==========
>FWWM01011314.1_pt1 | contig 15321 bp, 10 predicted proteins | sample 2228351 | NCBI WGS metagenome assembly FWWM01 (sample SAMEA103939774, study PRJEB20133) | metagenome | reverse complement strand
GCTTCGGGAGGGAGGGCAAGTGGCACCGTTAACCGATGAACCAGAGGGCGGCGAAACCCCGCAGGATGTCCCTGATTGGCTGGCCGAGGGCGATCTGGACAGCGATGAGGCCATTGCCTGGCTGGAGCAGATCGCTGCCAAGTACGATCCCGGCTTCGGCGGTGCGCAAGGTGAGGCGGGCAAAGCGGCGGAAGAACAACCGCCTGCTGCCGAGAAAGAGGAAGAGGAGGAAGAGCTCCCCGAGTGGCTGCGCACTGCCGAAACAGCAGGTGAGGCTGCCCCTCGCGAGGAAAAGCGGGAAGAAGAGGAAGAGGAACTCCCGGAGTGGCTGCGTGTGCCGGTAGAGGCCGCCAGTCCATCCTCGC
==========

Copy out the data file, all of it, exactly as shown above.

>FWWM01011314.1_pt1 | contig 15321 bp, 10 predicted proteins | sample 2228351 | NCBI WGS metagenome assembly FWWM01 (sample SAMEA103939774, study PRJEB20133) | metagenome | reverse complement strand
GCTTCGGGAGGGAGGGCAAGTGGCACCGTTAACCGATGAACCAGAGGGCGGCGAAACCCCGCAGGATGTCCCTGATTGGCTGGCCGAGGGCGATCTGGACAGCGATGAGGCCATTGCCTGGCTGGAGCAGATCGCTGCCAAGTACGATCCCGGCTTCGGCGGTGCGCAAGGTGAGGCGGGCAAAGCGGCGGAAGAACAACCGCCTGCTGCCGAGAAAGAGGAAGAGGAGGAAGAGCTCCCCGAGTGGCTGCGCACTGCCGAAACAGCAGGTGAGGCTGCCCCTCGCGAGGAAAAGCGGGAAGAAGAGGAAGAGGAACTCCCGGAGTGGCTGCGTGTGCCGGTAGAGGCCGCCAGTCCATCCTCGC